HP announced on Tuesday that it will cut 14,500 jobs over the next 18 months.
When asked why it would take six quarters to finish the process, newly installed chief executive Mark Hurd blamed European regulations.
"In some European countries it can take a year to release someone," he told journalists in a telephone briefing. Hurd refused to say how the cuts would split by country but appeared to indicate that Europe would be hit as hard as anywhere.
The job cuts had been widely expected. While admitting that many corporate positions would be going, Hurd said that "most of our employees are not based in the US" while "many of our corporate functions are in the US".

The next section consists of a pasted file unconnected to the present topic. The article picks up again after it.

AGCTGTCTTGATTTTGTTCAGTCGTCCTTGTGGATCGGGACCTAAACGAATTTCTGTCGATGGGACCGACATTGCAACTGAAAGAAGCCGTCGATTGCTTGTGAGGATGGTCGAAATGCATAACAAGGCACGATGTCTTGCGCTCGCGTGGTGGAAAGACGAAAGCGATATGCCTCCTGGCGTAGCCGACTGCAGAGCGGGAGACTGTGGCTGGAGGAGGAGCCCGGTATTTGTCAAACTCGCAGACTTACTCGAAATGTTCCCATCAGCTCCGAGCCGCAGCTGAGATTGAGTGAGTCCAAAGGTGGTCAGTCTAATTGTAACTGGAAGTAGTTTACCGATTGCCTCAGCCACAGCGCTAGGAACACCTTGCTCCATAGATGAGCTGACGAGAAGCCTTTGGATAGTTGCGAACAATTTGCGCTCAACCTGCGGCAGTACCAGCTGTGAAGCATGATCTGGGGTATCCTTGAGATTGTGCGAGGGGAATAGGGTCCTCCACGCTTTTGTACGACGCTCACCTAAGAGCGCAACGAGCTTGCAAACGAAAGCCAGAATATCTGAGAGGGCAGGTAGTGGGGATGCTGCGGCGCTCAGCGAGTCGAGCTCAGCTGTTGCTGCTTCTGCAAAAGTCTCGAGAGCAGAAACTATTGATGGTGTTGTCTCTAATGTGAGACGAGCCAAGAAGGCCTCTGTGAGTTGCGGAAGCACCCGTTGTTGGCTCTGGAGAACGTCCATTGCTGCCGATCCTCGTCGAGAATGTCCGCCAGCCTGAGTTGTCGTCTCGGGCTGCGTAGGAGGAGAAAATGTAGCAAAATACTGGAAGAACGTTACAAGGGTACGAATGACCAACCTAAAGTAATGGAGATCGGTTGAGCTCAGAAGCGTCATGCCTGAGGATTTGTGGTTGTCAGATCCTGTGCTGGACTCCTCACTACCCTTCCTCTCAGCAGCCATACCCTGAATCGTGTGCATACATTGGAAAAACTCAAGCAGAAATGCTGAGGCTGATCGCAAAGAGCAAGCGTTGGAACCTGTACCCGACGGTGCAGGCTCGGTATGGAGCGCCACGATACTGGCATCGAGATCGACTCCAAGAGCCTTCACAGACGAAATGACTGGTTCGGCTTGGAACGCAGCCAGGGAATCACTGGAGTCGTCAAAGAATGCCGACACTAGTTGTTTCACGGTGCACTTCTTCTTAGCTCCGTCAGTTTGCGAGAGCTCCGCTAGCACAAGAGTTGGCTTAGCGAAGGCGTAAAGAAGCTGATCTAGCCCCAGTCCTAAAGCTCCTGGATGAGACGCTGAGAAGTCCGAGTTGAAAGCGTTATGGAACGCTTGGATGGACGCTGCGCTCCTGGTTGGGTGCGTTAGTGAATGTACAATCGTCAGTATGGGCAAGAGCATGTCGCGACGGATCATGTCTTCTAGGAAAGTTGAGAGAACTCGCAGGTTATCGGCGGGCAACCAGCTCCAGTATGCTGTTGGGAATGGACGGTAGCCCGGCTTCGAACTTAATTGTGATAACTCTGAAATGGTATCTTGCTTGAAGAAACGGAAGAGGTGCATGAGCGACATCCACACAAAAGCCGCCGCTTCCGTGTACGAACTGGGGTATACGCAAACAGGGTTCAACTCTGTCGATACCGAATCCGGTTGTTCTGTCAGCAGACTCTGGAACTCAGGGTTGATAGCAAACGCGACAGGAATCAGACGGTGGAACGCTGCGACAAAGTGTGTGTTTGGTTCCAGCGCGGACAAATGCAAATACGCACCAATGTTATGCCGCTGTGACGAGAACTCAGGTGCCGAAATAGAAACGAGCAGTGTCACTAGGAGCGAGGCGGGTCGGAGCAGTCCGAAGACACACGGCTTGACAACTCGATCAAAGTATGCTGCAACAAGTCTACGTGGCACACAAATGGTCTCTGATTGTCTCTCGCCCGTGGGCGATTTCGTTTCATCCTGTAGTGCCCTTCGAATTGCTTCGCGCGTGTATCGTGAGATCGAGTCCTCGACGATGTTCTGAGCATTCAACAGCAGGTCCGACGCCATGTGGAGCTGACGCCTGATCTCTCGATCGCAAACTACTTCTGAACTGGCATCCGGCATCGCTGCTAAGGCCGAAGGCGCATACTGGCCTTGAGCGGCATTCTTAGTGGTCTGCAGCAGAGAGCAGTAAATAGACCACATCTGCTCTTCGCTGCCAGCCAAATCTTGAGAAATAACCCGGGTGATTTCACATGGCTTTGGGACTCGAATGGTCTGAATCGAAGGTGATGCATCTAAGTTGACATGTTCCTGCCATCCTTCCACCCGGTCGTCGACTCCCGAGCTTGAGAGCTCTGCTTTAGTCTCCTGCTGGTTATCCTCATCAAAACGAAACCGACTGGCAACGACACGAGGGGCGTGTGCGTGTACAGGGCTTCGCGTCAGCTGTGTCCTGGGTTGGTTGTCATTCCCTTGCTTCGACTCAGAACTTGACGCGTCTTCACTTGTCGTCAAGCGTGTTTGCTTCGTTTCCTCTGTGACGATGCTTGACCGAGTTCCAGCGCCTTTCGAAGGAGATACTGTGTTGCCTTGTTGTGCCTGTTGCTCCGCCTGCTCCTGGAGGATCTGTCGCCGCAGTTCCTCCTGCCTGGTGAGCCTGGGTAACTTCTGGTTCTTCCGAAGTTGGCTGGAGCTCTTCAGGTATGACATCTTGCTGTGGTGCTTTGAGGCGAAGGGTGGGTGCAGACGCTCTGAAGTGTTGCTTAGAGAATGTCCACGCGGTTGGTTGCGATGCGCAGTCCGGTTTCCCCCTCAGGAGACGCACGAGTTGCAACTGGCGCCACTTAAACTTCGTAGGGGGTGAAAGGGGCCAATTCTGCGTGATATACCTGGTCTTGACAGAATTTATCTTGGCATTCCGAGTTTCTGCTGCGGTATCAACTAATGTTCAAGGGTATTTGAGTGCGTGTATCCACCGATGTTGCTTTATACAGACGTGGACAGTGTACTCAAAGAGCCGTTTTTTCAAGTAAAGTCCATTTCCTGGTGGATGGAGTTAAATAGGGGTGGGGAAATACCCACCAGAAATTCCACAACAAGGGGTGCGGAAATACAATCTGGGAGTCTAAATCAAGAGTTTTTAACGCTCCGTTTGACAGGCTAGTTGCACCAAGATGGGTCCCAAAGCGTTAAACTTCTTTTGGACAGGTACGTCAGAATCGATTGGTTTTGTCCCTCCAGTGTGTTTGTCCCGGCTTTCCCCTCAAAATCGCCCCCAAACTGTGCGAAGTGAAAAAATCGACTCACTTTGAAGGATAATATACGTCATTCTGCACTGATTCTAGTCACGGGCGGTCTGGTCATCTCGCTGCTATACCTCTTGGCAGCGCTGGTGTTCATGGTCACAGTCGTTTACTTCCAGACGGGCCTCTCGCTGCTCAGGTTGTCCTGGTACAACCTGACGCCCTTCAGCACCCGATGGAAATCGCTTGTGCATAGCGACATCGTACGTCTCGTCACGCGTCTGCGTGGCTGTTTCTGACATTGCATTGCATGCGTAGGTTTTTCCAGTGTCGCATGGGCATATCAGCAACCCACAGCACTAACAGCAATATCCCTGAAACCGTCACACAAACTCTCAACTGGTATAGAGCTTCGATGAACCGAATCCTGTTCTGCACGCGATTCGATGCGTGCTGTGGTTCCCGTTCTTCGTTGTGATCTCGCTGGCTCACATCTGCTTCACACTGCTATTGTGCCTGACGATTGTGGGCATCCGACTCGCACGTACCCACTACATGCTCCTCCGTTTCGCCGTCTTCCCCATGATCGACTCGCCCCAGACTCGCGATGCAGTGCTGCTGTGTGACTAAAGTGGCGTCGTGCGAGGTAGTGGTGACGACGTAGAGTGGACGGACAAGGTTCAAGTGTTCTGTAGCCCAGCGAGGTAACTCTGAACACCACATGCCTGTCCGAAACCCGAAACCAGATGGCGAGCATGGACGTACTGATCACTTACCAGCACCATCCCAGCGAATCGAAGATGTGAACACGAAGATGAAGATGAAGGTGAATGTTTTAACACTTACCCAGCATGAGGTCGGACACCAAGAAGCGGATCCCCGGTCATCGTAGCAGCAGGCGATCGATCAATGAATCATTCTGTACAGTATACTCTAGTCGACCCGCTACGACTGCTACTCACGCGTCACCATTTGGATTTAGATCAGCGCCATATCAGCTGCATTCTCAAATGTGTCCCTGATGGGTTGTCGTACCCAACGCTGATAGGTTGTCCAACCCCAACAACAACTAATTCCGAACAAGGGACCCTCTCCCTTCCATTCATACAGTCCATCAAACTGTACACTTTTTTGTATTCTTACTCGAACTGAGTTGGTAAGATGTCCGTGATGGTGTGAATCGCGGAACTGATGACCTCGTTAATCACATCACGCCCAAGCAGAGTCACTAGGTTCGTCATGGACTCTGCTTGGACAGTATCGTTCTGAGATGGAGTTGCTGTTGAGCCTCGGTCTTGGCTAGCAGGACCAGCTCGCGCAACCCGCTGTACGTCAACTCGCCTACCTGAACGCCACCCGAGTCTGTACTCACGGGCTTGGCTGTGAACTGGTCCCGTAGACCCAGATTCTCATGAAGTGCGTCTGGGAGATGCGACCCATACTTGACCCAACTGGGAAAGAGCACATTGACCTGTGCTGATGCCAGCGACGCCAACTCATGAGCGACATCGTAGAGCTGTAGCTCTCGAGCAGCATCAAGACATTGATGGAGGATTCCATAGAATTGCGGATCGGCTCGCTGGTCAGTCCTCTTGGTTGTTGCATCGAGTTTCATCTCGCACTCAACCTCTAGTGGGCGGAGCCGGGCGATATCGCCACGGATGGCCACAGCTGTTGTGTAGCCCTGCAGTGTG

The biggest single shake-up was the abolition of the Customer Solutions Group which is to be merged into the three main business units.
HP hopes that its restructuring plan will bring its costs in line with those of competitors like Dell and IBM.
HP said the broad changes will save it about $1.9bn (£1.1bn) each year starting in the summer of 2006. In its current fiscal year, the company expects to save between $900m and $1.05bn.